Ladies and gentlemen, Lenny Bruce!!

LB

Among the controversial, countercultural icons who drove themselves to an early grave was Lenny Bruce (1925–66), “America’s No.1 Vomic”.

With my penchant for jazz biographies, in a similar vein [sic] is the extraordinary book

  • Albert Goldman (from the journalism of Lawrence Schiller), Ladies and gentlemen, Lenny Bruce!! (1974). *
    (Do read this most perceptive review by Wallace Markfield—interestingly garbled in the course of digitisation.)

The opening chapter, “A day in the life”, is a dazzling, graphic, blow-by-blow reconstruction of his arrival in New York in 1960 for a gig at the Blue Angel. Just a taster:

Around ten, a yellow cab, somewhat unsteadily driven, pulls up before a narrow gray dilapidated building on one of the crummiest sidestreets off the Square. Above the spattered pavement an extinguished neon sign flaps patches of cold hard shadow across the stone steps: HOTEL AMERICA, FREE PARKING. The cab opens with a jolt, back doors flying open so that two bare-headed men dressed in identical black raincoats can begin to crawl out from the debris within. […]

The night before, they wound up a very successful three-week run in Chicago at the Cloisters with a visit to the home of a certain hip show-biz druggist—a house so closely associated with drugs that show people call it the “shooting gallery”. Terry smoked a couple of joints, dropped two blue tabs of mescaline and skin-popped some Dilaudid; at the airport bar he also downed a couple of double Scotches. Lenny did his usual number: twelve 1/16th-grain Dilaudid pills counted out of a big brown bottle like saccharins, dissolved in a 1-cc. ampule of Methedrine, heated in a blackened old spoon over a shoe-struck lucifer and the resulting soup ingested from the leffel into a disposable needle and then whammed into the mainline until you feel like you’re living inside an igloo. […]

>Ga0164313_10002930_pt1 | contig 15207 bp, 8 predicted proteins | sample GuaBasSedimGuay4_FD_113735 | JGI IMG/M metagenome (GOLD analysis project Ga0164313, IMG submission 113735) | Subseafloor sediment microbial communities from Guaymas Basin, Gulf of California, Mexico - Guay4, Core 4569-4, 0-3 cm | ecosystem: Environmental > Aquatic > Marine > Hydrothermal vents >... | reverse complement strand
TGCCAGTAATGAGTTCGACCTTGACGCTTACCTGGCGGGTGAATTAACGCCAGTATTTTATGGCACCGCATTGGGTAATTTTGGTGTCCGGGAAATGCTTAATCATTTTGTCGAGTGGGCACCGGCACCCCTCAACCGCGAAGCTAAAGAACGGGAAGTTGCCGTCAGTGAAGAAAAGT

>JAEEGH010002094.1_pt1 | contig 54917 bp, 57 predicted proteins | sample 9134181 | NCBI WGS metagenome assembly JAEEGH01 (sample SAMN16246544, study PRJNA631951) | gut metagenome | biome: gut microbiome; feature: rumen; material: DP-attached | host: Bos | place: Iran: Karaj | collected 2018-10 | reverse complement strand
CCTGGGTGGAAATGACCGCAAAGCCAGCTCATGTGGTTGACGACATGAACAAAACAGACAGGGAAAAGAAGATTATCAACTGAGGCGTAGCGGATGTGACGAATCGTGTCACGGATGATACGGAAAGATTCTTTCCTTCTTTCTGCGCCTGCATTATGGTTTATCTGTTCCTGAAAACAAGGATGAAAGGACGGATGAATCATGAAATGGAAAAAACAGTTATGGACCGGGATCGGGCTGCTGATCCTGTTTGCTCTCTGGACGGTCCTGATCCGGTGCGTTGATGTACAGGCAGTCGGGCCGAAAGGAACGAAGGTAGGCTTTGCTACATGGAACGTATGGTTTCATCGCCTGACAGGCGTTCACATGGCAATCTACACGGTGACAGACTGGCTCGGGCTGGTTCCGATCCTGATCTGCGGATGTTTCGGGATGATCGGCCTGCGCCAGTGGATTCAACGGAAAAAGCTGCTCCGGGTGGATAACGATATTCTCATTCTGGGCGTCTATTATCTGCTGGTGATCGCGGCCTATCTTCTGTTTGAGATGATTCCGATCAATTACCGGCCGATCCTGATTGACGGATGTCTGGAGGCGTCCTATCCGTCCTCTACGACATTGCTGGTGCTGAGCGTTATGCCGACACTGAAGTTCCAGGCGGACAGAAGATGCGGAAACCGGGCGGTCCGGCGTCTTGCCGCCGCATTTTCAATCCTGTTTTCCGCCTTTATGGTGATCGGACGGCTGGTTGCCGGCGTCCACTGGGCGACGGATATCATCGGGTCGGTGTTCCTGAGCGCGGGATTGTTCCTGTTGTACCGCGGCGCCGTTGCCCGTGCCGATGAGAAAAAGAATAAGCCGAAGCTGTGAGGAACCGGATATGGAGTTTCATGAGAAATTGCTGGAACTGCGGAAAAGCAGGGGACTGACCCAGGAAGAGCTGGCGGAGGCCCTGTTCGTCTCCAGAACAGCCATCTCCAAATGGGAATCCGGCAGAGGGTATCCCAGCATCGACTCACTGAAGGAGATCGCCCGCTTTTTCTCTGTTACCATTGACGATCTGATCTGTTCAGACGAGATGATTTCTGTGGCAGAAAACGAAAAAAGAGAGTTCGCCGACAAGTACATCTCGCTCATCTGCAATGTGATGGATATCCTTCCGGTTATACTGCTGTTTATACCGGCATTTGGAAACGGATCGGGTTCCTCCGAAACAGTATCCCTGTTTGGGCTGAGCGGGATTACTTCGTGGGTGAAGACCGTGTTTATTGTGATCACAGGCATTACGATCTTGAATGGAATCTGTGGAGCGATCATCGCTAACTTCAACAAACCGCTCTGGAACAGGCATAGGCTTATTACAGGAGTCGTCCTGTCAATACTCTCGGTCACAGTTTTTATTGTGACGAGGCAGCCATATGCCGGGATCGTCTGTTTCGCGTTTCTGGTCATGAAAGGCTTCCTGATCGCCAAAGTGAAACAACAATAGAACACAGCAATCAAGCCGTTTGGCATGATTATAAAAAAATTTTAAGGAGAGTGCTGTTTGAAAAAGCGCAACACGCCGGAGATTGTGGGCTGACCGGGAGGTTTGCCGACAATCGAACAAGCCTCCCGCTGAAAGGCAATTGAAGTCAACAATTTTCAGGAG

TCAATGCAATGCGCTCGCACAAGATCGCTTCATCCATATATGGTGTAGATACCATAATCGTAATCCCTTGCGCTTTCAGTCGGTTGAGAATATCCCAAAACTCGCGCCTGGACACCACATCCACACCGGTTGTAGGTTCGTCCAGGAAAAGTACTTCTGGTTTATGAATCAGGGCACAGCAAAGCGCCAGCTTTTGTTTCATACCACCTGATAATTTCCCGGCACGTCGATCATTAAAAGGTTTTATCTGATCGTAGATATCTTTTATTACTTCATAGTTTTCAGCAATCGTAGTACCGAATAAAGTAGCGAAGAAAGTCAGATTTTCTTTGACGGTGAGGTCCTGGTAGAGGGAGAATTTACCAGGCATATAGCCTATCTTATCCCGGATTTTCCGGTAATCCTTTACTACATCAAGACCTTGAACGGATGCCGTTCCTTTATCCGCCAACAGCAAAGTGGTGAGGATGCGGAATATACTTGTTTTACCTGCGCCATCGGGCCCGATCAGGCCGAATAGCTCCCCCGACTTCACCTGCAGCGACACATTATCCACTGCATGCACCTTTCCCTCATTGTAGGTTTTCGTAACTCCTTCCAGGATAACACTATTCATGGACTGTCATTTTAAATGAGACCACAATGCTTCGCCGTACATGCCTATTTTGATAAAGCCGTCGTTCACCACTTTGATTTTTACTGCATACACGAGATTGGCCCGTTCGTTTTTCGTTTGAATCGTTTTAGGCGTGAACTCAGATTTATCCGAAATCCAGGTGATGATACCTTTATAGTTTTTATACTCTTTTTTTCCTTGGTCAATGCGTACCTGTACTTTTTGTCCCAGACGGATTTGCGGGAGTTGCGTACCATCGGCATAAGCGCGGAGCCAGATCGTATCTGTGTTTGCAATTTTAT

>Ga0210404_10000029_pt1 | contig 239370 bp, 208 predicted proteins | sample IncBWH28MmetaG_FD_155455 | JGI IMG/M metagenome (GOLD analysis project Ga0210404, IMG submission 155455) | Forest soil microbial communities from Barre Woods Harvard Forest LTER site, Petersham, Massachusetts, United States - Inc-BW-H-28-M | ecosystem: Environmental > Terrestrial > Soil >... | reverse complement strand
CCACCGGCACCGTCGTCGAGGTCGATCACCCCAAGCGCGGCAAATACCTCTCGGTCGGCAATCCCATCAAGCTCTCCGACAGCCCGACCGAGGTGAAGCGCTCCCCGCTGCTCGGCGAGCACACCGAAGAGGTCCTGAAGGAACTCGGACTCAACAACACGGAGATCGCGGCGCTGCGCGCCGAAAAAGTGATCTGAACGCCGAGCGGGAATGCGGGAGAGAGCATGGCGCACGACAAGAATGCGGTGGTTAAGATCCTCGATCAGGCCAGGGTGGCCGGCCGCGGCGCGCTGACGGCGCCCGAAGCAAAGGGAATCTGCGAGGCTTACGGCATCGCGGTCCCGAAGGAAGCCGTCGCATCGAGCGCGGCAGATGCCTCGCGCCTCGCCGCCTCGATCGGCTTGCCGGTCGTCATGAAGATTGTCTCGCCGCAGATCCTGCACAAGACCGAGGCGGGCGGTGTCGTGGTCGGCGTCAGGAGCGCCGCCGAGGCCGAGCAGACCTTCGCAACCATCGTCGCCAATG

The America is one of the most bizarre hotels in the world: a combination whorehouse, opium den and lunatic asylum.

LB club

As Lenny honed his act at strip clubs, Goldman explores his background in

the fast-talking, pot-smoking, shtick-trading hipsters and hustlers who lent him his idiom, his rhythm, his taste in humor and his typically cynical and jaundiced view of society.

He describes Lenny’s connection with comics like Joe Ancis, Mort Sahl, and George Carlin. Joe

insisted on schlepping Kenny and Lenny to the Metropolitan and the Museum of Modern Art, taking them on whirlwind tours of both collections with his rapidly wagging tongue doing service as a catalog, guidebook and art-history course. “The fuckin’ Monet, schlepped out, half dead, in his last period, you dig? Painting water lilies—is that ridiculous! Water lilies, man, giant genius paintings, man, like the cat is ready to pack it in, but he has to blow one last out-chorus!

The book’s gory details of drug-taking and its paraphernalia, a staple of jazz biographies (Billie Holiday, Charlie Parker, Miles Davis, Chet Baker (here and here), John Coltrane, and so on), are unsurpassed, and as Markfield observes “could easily serve as basic text in a graduate seminar on mainlining”.

Much as I love Chet’s ballads, he seems to have traded on his early angelic, melancholy image merely as a means to the end of a constant supply of drugs; whereas for Lenny the drugs and the performance went hand in hand, evoking the explorations and discipline of Billie and Miles. Amidst all the squalor, the book evokes the technique of Lenny’s creativity, the way he played the room (cf. Stewart Lee’s labyrinthine footnotes):